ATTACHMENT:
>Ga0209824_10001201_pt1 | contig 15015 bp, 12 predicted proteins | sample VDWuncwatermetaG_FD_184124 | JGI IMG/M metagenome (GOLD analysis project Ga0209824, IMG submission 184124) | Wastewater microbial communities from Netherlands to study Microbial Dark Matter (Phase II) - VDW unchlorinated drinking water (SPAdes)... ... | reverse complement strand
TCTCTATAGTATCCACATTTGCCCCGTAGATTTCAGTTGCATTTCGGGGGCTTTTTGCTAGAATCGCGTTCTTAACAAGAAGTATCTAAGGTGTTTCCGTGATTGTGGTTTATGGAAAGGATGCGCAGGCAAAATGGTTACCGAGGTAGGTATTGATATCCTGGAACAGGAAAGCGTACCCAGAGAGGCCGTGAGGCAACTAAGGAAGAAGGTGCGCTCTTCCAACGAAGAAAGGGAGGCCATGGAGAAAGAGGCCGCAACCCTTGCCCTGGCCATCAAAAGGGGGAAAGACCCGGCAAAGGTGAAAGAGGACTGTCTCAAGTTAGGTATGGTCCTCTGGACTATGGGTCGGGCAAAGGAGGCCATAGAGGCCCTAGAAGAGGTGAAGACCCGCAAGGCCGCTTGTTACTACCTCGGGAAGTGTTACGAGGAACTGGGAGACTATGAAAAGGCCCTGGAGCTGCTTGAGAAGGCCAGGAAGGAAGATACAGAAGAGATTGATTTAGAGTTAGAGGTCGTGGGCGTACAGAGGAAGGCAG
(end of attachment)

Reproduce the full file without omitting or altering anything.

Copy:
>Ga0209824_10001201_pt1 | contig 15015 bp, 12 predicted proteins | sample VDWuncwatermetaG_FD_184124 | JGI IMG/M metagenome (GOLD analysis project Ga0209824, IMG submission 184124) | Wastewater microbial communities from Netherlands to study Microbial Dark Matter (Phase II) - VDW unchlorinated drinking water (SPAdes)... ... | reverse complement strand
TCTCTATAGTATCCACATTTGCCCCGTAGATTTCAGTTGCATTTCGGGGGCTTTTTGCTAGAATCGCGTTCTTAACAAGAAGTATCTAAGGTGTTTCCGTGATTGTGGTTTATGGAAAGGATGCGCAGGCAAAATGGTTACCGAGGTAGGTATTGATATCCTGGAACAGGAAAGCGTACCCAGAGAGGCCGTGAGGCAACTAAGGAAGAAGGTGCGCTCTTCCAACGAAGAAAGGGAGGCCATGGAGAAAGAGGCCGCAACCCTTGCCCTGGCCATCAAAAGGGGGAAAGACCCGGCAAAGGTGAAAGAGGACTGTCTCAAGTTAGGTATGGTCCTCTGGACTATGGGTCGGGCAAAGGAGGCCATAGAGGCCCTAGAAGAGGTGAAGACCCGCAAGGCCGCTTGTTACTACCTCGGGAAGTGTTACGAGGAACTGGGAGACTATGAAAAGGCCCTGGAGCTGCTTGAGAAGGCCAGGAAGGAAGATACAGAAGAGATTGATTTAGAGTTAGAGGTCGTGGGCGTACAGAGGAAGGCAG